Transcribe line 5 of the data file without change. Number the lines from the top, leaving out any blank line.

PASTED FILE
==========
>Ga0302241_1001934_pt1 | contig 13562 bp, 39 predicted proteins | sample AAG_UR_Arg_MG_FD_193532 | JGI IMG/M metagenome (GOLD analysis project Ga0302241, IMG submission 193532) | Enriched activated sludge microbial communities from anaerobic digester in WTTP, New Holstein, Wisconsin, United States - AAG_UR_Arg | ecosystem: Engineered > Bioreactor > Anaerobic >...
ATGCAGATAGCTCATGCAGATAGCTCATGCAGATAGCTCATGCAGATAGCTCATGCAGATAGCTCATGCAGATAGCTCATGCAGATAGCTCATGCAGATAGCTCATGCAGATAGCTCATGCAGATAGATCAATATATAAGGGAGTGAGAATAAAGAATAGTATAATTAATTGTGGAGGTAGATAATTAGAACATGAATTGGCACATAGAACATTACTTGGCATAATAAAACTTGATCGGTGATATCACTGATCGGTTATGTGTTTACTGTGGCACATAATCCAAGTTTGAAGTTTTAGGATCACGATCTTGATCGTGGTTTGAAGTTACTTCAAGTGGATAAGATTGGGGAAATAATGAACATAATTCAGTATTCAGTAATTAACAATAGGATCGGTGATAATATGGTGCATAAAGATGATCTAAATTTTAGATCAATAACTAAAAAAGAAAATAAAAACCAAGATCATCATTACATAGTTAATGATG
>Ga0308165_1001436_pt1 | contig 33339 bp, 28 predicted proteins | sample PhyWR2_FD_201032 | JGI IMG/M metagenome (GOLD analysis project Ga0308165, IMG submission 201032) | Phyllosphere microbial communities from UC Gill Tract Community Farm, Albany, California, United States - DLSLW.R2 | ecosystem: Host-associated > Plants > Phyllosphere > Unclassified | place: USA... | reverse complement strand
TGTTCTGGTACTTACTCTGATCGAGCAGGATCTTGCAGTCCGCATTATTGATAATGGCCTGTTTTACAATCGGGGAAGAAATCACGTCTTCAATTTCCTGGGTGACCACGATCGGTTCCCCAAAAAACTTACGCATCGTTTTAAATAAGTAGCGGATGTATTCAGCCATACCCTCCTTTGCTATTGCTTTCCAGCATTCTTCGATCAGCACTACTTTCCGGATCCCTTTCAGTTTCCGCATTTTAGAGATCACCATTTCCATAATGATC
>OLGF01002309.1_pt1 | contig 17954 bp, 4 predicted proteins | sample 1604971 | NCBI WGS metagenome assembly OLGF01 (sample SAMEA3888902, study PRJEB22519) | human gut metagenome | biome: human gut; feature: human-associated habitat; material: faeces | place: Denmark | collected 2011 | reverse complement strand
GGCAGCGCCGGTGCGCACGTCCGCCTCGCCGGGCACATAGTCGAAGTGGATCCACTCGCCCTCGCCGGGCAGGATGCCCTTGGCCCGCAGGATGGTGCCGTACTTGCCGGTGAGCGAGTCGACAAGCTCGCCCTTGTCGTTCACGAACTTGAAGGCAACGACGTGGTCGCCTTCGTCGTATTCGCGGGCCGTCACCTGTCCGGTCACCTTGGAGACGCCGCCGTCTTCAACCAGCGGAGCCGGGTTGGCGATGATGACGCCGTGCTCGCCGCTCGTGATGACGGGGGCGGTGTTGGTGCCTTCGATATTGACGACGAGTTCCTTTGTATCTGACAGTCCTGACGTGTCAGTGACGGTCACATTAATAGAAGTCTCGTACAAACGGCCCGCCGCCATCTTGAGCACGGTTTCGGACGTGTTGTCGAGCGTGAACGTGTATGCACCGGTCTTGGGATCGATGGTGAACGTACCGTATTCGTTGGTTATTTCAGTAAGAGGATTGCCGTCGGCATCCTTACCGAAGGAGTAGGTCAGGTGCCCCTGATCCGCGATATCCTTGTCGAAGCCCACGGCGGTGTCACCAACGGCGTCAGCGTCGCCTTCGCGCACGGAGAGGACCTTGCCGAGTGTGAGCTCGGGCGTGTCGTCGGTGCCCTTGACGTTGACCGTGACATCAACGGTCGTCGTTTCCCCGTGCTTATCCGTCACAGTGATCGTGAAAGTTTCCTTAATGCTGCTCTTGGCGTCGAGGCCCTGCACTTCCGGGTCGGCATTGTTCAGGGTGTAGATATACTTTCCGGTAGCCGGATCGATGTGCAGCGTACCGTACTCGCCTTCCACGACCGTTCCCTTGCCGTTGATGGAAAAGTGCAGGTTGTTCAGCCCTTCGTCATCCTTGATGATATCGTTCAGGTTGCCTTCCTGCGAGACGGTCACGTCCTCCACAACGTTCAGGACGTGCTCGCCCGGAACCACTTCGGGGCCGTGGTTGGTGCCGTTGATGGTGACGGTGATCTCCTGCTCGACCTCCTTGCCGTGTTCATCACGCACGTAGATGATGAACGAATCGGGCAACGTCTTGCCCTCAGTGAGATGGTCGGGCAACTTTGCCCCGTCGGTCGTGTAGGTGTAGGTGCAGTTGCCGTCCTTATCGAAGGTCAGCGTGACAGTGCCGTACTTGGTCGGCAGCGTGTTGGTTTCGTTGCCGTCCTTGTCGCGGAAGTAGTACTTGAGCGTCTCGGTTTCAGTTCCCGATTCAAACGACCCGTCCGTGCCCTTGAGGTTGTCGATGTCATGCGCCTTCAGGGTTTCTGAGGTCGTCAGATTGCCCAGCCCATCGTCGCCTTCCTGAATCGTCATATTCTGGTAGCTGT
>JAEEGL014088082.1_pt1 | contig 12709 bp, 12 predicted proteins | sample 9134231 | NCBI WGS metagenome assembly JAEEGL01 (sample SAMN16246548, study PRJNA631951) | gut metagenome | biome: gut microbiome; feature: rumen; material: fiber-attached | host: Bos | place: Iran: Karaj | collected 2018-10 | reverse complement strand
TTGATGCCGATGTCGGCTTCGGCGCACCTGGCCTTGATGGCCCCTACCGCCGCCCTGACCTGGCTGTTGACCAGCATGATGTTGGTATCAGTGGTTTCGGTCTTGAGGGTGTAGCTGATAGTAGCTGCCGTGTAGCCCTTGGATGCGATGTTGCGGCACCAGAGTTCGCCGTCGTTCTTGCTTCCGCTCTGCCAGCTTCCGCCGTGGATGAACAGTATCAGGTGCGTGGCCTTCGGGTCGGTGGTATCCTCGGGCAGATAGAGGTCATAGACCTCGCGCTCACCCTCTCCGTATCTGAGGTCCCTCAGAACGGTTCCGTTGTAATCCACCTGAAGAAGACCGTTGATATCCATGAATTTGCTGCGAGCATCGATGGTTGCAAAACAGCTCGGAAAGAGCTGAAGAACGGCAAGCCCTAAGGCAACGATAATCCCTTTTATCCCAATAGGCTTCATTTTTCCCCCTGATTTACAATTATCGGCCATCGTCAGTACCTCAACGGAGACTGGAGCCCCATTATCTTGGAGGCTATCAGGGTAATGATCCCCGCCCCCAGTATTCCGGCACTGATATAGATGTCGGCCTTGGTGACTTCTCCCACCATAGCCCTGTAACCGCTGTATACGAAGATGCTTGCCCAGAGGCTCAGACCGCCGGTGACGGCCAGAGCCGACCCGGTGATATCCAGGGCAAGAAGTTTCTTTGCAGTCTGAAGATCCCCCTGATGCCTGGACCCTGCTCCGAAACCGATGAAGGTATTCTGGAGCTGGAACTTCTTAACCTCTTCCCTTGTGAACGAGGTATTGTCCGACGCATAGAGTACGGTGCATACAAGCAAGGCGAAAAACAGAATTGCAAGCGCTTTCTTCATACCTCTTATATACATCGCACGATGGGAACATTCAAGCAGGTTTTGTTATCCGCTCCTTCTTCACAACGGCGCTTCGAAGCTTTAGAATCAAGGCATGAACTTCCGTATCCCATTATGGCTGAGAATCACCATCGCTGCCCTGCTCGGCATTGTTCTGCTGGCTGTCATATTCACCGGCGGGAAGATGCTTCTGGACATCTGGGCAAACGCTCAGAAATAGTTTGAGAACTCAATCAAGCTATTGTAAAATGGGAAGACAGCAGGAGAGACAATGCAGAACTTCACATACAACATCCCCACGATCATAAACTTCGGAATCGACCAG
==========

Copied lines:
>OLGF01002309.1_pt1 | contig 17954 bp, 4 predicted proteins | sample 1604971 | NCBI WGS metagenome assembly OLGF01 (sample SAMEA3888902, study PRJEB22519) | human gut metagenome | biome: human gut; feature: human-associated habitat; material: faeces | place: Denmark | collected 2011 | reverse complement strand